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Quick Response Manufacturing: How a Company-Wide Strategy Can Cut Lead Times for High-Mix, Low Volume, Custom-Engineered Parts
A technician at Master Spring and Wire Form sets up a CNC wire former equipped with laser positioning probes to form a spring clip out of 0.035-inch, 302-stainless steel for a heat sink that cools printed circuit boards.
Photo courtesy of Master Spring and Wire Form Co.
The QRM methodology recognizes that organizing a company's workflow around optimal batch sizes can yield greater time savings than efforts to speed up the manufacturing process.
The ability to obtain custom-engineered parts within shorter lead times is becoming more and more important to product manufacturers seeking to win the race to market with a new product. Besides the greater degree of difficulty inherent in manufacturing custom parts, the challenge is compounded by the fact that many companies making custom parts are operating in a high-mix environment, in which they may be producing a variety of different parts at any given time.
By focusing on helping companies reduce lead times across the extended enterprise, The Center for Quick Response Manufacturing (QRM) is working to make U.S. manufacturers more competitive in the global marketplace. Established in 1993 at the University of Wisconsin-Madison, the QRM Center (www.qrmcenter.org) is based on the principles espoused by Founding Director Rajan Suri in his book, Quick Response Manufacturing: A Companywide Approach to Reducing Lead Times. Today, it is a consortium of faculty, students, and about 50 member companies led by Prof. Ananth Krishnamurthy, who earned his Ph.D. in industrial engineering from the University of Wisconsin-Madison under the guidance of Prof. Suri.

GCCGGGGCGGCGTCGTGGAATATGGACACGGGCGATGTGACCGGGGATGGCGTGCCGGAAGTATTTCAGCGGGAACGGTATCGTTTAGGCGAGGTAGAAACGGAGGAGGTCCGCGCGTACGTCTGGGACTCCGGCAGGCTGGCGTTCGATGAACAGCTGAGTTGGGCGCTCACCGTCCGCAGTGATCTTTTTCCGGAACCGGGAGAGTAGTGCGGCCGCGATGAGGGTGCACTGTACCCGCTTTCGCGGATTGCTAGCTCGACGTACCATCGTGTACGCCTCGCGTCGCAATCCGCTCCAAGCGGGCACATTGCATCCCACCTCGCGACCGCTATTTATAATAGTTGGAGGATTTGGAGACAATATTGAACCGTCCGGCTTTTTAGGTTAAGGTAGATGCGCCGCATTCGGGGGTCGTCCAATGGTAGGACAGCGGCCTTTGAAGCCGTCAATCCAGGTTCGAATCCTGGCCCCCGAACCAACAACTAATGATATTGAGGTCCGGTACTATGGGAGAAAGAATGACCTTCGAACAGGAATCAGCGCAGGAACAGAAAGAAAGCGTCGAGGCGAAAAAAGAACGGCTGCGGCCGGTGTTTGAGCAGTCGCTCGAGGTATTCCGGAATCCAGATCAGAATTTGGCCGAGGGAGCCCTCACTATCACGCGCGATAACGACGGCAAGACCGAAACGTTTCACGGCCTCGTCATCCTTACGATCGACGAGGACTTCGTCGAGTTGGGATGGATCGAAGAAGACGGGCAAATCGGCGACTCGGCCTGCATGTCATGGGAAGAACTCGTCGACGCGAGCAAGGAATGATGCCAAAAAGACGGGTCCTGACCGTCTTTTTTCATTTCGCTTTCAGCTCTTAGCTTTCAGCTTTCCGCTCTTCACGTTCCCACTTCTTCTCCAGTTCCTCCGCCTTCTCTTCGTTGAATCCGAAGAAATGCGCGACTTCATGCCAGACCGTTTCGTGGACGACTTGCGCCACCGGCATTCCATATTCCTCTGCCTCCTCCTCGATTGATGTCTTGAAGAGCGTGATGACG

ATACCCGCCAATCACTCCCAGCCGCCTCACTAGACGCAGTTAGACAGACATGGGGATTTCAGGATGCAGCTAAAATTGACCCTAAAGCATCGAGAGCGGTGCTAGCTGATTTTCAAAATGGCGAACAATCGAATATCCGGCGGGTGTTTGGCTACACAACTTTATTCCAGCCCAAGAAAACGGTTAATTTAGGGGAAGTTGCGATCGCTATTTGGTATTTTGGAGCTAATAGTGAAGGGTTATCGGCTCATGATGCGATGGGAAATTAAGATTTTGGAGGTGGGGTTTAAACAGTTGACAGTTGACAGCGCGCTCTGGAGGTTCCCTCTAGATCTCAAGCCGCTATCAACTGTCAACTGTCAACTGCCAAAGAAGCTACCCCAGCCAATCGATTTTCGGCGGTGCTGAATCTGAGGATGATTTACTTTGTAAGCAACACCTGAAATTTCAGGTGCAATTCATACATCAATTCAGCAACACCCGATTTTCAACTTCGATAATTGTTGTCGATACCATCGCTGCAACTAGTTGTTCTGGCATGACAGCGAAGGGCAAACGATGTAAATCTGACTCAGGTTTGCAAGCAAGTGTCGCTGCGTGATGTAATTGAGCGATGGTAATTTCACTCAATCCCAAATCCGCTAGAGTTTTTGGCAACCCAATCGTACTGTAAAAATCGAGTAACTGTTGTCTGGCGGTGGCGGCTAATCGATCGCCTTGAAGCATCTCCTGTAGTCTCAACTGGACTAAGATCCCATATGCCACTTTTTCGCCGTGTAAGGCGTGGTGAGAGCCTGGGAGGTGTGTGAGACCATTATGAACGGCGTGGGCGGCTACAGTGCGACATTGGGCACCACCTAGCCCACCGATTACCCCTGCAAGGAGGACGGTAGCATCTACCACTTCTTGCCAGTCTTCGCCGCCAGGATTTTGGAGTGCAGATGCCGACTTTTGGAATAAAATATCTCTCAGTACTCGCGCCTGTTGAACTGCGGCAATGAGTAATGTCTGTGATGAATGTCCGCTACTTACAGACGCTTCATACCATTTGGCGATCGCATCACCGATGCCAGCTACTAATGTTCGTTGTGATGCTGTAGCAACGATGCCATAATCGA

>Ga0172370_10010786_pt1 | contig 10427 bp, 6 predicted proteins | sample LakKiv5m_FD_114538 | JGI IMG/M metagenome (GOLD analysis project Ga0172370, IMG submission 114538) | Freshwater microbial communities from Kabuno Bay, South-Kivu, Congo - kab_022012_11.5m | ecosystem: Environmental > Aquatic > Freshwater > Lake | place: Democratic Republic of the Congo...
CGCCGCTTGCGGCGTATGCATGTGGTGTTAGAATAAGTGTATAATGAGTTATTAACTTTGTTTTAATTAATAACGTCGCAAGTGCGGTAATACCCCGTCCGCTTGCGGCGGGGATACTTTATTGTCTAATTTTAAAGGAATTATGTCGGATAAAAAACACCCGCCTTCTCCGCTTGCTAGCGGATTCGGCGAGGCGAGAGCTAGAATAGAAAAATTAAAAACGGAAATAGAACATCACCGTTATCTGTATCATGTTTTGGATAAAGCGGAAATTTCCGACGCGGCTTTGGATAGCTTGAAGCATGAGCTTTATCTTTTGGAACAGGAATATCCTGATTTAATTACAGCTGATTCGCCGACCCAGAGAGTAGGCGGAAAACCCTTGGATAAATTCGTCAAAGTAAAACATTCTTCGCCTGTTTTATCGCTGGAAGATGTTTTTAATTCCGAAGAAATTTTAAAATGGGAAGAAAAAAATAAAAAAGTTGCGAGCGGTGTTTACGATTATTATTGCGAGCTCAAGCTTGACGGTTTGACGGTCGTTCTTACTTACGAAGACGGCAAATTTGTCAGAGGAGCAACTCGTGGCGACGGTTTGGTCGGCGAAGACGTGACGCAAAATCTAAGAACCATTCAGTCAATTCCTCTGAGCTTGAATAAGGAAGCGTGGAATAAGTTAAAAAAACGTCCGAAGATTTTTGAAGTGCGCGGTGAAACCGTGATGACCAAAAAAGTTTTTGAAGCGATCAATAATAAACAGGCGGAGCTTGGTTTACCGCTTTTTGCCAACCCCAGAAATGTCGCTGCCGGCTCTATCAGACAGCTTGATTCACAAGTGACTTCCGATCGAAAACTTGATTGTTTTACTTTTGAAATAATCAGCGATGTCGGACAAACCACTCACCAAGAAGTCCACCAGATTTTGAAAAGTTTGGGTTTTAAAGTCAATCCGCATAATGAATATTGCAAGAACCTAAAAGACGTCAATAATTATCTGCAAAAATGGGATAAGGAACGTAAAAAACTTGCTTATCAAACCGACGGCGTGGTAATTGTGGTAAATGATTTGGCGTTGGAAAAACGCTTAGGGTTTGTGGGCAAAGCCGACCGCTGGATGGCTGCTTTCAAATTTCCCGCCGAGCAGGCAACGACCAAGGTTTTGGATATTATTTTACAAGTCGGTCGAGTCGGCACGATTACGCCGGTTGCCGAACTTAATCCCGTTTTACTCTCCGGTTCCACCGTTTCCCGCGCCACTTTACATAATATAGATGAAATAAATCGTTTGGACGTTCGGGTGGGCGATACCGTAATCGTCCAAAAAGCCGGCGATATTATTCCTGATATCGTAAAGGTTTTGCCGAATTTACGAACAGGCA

The QRM Center works with a broad range of manufacturing companies competing in an environment that requires production of custom-engineered parts in low volumes, amid a high level of part variety. One of them is Master Spring and Wire Form Co. (www.masterspring.com), a small, custom contract manufacturing company in River Grove, Illinois, that has successfully shortened its lead times by implementing the principles of QRM, according to Master Spring General Manager Steve Skolozynski.
Following is the first of two interviews in which Prof. Ananth Krishnamurthy and Steve Skolozynski talk with D2P about the unique ability of QRM to solve lead time dilemmas.
D2P: Professor Krishnamurthy, can you describe in your own words what Quick Response Manufacturing (QRM) is, and why it's needed?
Ananth Krishnamurthy: Quick Response Manufacturing is a company-wide approach to reducing lead times in all aspects of a company's operations. When we talk about lead times, we're talking about the time it takes for a company to respond from when it gets a call, e-mail, or fax inquiring about a product, all the way through engineering, design, manufacturing, procurement, until it ships to the customer. We are talking about QRM making significant reductions in lead times. The beauty of it is that as you shrink those lead times, it also gives you significant cost savings, improvements in quality, and delivery performance.
D2P: Is QRM applicable to additive manufacturing processes, or is it more suited to accelerating more traditional forms of manufacturing, such as CNC machining, injection molding, or spring and wire forming?